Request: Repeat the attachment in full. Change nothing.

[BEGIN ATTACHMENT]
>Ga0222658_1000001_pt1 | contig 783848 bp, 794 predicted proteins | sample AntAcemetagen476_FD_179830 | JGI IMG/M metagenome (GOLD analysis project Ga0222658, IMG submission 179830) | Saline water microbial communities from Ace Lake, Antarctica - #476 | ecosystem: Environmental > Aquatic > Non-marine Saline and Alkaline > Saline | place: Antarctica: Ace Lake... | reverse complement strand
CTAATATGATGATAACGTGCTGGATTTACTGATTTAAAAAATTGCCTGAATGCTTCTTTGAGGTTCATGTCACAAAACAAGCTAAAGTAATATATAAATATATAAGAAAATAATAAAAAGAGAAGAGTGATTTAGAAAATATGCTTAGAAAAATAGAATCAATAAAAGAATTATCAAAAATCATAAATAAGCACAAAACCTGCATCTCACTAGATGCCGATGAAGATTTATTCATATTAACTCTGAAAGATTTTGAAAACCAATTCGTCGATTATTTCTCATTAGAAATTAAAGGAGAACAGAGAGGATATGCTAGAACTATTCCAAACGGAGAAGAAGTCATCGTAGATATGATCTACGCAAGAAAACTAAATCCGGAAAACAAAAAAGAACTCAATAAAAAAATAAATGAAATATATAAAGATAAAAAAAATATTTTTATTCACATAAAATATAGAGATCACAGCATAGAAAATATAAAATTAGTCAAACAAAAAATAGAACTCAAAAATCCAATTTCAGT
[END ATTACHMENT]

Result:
>Ga0222658_1000001_pt1 | contig 783848 bp, 794 predicted proteins | sample AntAcemetagen476_FD_179830 | JGI IMG/M metagenome (GOLD analysis project Ga0222658, IMG submission 179830) | Saline water microbial communities from Ace Lake, Antarctica - #476 | ecosystem: Environmental > Aquatic > Non-marine Saline and Alkaline > Saline | place: Antarctica: Ace Lake... | reverse complement strand
CTAATATGATGATAACGTGCTGGATTTACTGATTTAAAAAATTGCCTGAATGCTTCTTTGAGGTTCATGTCACAAAACAAGCTAAAGTAATATATAAATATATAAGAAAATAATAAAAAGAGAAGAGTGATTTAGAAAATATGCTTAGAAAAATAGAATCAATAAAAGAATTATCAAAAATCATAAATAAGCACAAAACCTGCATCTCACTAGATGCCGATGAAGATTTATTCATATTAACTCTGAAAGATTTTGAAAACCAATTCGTCGATTATTTCTCATTAGAAATTAAAGGAGAACAGAGAGGATATGCTAGAACTATTCCAAACGGAGAAGAAGTCATCGTAGATATGATCTACGCAAGAAAACTAAATCCGGAAAACAAAAAAGAACTCAATAAAAAAATAAATGAAATATATAAAGATAAAAAAAATATTTTTATTCACATAAAATATAGAGATCACAGCATAGAAAATATAAAATTAGTCAAACAAAAAATAGAACTCAAAAATCCAATTTCAGT